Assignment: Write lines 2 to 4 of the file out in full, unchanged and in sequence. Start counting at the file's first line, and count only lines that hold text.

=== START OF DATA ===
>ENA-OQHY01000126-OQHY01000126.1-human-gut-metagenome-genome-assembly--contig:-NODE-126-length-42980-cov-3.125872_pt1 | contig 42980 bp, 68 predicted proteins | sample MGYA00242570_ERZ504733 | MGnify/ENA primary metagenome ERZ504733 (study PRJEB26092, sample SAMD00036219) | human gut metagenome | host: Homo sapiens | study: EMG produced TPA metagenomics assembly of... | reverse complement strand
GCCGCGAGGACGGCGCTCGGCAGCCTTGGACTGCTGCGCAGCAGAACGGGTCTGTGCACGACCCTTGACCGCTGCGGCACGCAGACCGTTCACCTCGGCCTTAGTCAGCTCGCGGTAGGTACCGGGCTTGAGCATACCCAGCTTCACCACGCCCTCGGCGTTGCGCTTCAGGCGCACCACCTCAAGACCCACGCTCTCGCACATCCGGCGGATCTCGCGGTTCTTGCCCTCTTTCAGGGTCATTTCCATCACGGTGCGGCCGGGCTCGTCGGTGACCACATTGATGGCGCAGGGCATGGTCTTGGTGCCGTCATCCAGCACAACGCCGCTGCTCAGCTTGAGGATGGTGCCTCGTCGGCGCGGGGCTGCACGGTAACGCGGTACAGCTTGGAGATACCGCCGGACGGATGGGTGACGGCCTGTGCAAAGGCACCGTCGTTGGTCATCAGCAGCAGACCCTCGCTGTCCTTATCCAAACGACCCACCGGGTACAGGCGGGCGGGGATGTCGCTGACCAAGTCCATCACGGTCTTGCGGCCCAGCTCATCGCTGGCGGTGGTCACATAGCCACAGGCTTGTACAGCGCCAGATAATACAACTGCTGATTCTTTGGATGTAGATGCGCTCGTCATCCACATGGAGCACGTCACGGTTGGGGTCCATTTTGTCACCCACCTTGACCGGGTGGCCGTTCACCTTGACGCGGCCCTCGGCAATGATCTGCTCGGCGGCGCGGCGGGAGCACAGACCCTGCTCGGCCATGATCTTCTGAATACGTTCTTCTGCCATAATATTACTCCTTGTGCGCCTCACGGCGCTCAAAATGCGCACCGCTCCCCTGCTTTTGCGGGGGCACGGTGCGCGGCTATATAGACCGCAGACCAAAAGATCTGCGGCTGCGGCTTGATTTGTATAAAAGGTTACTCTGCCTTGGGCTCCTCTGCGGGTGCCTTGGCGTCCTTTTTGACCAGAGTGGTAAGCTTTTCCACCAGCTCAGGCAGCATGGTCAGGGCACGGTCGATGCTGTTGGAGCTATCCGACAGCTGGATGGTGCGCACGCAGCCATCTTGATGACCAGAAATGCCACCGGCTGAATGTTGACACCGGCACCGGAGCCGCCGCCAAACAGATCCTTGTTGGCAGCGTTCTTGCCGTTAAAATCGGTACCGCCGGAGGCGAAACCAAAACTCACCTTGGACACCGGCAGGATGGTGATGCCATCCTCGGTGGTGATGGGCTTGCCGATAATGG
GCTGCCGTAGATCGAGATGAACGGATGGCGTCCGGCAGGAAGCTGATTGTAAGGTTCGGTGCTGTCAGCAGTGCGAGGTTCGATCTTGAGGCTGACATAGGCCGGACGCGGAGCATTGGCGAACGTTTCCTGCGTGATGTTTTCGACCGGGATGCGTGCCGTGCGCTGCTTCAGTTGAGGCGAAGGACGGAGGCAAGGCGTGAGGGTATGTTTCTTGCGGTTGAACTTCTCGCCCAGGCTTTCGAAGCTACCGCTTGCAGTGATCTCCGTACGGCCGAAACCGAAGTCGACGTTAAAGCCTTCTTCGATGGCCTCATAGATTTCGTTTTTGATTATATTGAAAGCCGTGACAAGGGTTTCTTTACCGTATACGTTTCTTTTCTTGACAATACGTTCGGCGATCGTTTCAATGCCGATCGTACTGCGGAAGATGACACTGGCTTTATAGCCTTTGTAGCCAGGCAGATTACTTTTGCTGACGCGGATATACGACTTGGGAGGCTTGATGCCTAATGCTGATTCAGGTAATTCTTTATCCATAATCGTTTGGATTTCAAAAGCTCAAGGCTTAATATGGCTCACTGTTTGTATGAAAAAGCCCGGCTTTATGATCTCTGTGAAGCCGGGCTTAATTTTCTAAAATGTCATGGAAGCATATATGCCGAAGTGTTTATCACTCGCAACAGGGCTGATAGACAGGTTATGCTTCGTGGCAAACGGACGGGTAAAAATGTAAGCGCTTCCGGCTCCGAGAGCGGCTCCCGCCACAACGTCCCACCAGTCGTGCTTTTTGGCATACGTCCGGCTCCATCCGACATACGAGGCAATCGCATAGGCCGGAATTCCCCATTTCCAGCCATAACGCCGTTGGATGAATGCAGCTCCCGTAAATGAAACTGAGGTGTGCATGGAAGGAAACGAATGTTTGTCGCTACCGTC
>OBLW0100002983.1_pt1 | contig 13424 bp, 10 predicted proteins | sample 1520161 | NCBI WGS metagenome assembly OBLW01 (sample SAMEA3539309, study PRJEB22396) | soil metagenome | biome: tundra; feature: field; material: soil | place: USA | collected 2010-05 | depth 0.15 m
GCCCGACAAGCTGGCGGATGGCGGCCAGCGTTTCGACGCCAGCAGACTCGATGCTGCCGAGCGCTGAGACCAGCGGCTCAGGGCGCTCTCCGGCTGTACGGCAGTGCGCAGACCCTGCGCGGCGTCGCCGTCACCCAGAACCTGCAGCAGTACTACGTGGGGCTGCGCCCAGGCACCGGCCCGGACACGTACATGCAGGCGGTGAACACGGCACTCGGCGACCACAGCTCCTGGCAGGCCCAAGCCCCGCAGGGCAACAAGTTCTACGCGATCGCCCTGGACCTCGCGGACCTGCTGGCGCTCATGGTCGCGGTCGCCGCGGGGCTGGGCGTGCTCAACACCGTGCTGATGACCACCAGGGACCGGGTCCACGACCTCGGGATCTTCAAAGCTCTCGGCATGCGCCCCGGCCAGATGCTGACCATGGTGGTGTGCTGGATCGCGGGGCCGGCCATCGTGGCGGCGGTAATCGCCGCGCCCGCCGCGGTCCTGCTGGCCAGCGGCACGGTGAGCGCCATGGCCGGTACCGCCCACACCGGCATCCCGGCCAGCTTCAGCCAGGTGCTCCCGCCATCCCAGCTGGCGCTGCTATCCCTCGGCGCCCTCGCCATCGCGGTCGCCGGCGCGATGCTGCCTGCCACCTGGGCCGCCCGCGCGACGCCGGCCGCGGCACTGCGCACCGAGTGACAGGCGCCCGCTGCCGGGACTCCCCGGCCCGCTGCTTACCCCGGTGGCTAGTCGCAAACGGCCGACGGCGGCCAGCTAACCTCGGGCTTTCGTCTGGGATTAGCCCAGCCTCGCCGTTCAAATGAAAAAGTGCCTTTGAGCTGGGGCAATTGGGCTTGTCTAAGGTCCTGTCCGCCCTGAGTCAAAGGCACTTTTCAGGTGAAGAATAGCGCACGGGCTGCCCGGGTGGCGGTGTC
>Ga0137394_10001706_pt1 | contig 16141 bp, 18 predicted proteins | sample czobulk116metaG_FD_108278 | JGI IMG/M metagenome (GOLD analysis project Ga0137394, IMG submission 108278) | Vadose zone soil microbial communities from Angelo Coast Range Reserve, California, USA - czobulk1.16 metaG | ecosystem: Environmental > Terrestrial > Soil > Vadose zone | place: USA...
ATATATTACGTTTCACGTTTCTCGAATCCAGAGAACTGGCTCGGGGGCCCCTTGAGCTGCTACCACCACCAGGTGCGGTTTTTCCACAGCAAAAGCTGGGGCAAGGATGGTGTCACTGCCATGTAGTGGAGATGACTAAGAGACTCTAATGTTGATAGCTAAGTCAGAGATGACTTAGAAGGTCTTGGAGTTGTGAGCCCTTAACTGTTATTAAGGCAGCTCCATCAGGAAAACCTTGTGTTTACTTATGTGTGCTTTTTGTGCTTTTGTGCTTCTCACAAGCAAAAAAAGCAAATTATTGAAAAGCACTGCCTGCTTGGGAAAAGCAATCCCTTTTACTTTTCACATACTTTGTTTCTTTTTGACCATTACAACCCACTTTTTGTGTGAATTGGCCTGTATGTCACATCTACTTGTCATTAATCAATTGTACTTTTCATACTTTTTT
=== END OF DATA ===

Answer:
GCCGCGAGGACGGCGCTCGGCAGCCTTGGACTGCTGCGCAGCAGAACGGGTCTGTGCACGACCCTTGACCGCTGCGGCACGCAGACCGTTCACCTCGGCCTTAGTCAGCTCGCGGTAGGTACCGGGCTTGAGCATACCCAGCTTCACCACGCCCTCGGCGTTGCGCTTCAGGCGCACCACCTCAAGACCCACGCTCTCGCACATCCGGCGGATCTCGCGGTTCTTGCCCTCTTTCAGGGTCATTTCCATCACGGTGCGGCCGGGCTCGTCGGTGACCACATTGATGGCGCAGGGCATGGTCTTGGTGCCGTCATCCAGCACAACGCCGCTGCTCAGCTTGAGGATGGTGCCTCGTCGGCGCGGGGCTGCACGGTAACGCGGTACAGCTTGGAGATACCGCCGGACGGATGGGTGACGGCCTGTGCAAAGGCACCGTCGTTGGTCATCAGCAGCAGACCCTCGCTGTCCTTATCCAAACGACCCACCGGGTACAGGCGGGCGGGGATGTCGCTGACCAAGTCCATCACGGTCTTGCGGCCCAGCTCATCGCTGGCGGTGGTCACATAGCCACAGGCTTGTACAGCGCCAGATAATACAACTGCTGATTCTTTGGATGTAGATGCGCTCGTCATCCACATGGAGCACGTCACGGTTGGGGTCCATTTTGTCACCCACCTTGACCGGGTGGCCGTTCACCTTGACGCGGCCCTCGGCAATGATCTGCTCGGCGGCGCGGCGGGAGCACAGACCCTGCTCGGCCATGATCTTCTGAATACGTTCTTCTGCCATAATATTACTCCTTGTGCGCCTCACGGCGCTCAAAATGCGCACCGCTCCCCTGCTTTTGCGGGGGCACGGTGCGCGGCTATATAGACCGCAGACCAAAAGATCTGCGGCTGCGGCTTGATTTGTATAAAAGGTTACTCTGCCTTGGGCTCCTCTGCGGGTGCCTTGGCGTCCTTTTTGACCAGAGTGGTAAGCTTTTCCACCAGCTCAGGCAGCATGGTCAGGGCACGGTCGATGCTGTTGGAGCTATCCGACAGCTGGATGGTGCGCACGCAGCCATCTTGATGACCAGAAATGCCACCGGCTGAATGTTGACACCGGCACCGGAGCCGCCGCCAAACAGATCCTTGTTGGCAGCGTTCTTGCCGTTAAAATCGGTACCGCCGGAGGCGAAACCAAAACTCACCTTGGACACCGGCAGGATGGTGATGCCATCCTCGGTGGTGATGGGCTTGCCGATAATGG
GCTGCCGTAGATCGAGATGAACGGATGGCGTCCGGCAGGAAGCTGATTGTAAGGTTCGGTGCTGTCAGCAGTGCGAGGTTCGATCTTGAGGCTGACATAGGCCGGACGCGGAGCATTGGCGAACGTTTCCTGCGTGATGTTTTCGACCGGGATGCGTGCCGTGCGCTGCTTCAGTTGAGGCGAAGGACGGAGGCAAGGCGTGAGGGTATGTTTCTTGCGGTTGAACTTCTCGCCCAGGCTTTCGAAGCTACCGCTTGCAGTGATCTCCGTACGGCCGAAACCGAAGTCGACGTTAAAGCCTTCTTCGATGGCCTCATAGATTTCGTTTTTGATTATATTGAAAGCCGTGACAAGGGTTTCTTTACCGTATACGTTTCTTTTCTTGACAATACGTTCGGCGATCGTTTCAATGCCGATCGTACTGCGGAAGATGACACTGGCTTTATAGCCTTTGTAGCCAGGCAGATTACTTTTGCTGACGCGGATATACGACTTGGGAGGCTTGATGCCTAATGCTGATTCAGGTAATTCTTTATCCATAATCGTTTGGATTTCAAAAGCTCAAGGCTTAATATGGCTCACTGTTTGTATGAAAAAGCCCGGCTTTATGATCTCTGTGAAGCCGGGCTTAATTTTCTAAAATGTCATGGAAGCATATATGCCGAAGTGTTTATCACTCGCAACAGGGCTGATAGACAGGTTATGCTTCGTGGCAAACGGACGGGTAAAAATGTAAGCGCTTCCGGCTCCGAGAGCGGCTCCCGCCACAACGTCCCACCAGTCGTGCTTTTTGGCATACGTCCGGCTCCATCCGACATACGAGGCAATCGCATAGGCCGGAATTCCCCATTTCCAGCCATAACGCCGTTGGATGAATGCAGCTCCCGTAAATGAAACTGAGGTGTGCATGGAAGGAAACGAATGTTTGTCGCTACCGTC
>OBLW0100002983.1_pt1 | contig 13424 bp, 10 predicted proteins | sample 1520161 | NCBI WGS metagenome assembly OBLW01 (sample SAMEA3539309, study PRJEB22396) | soil metagenome | biome: tundra; feature: field; material: soil | place: USA | collected 2010-05 | depth 0.15 m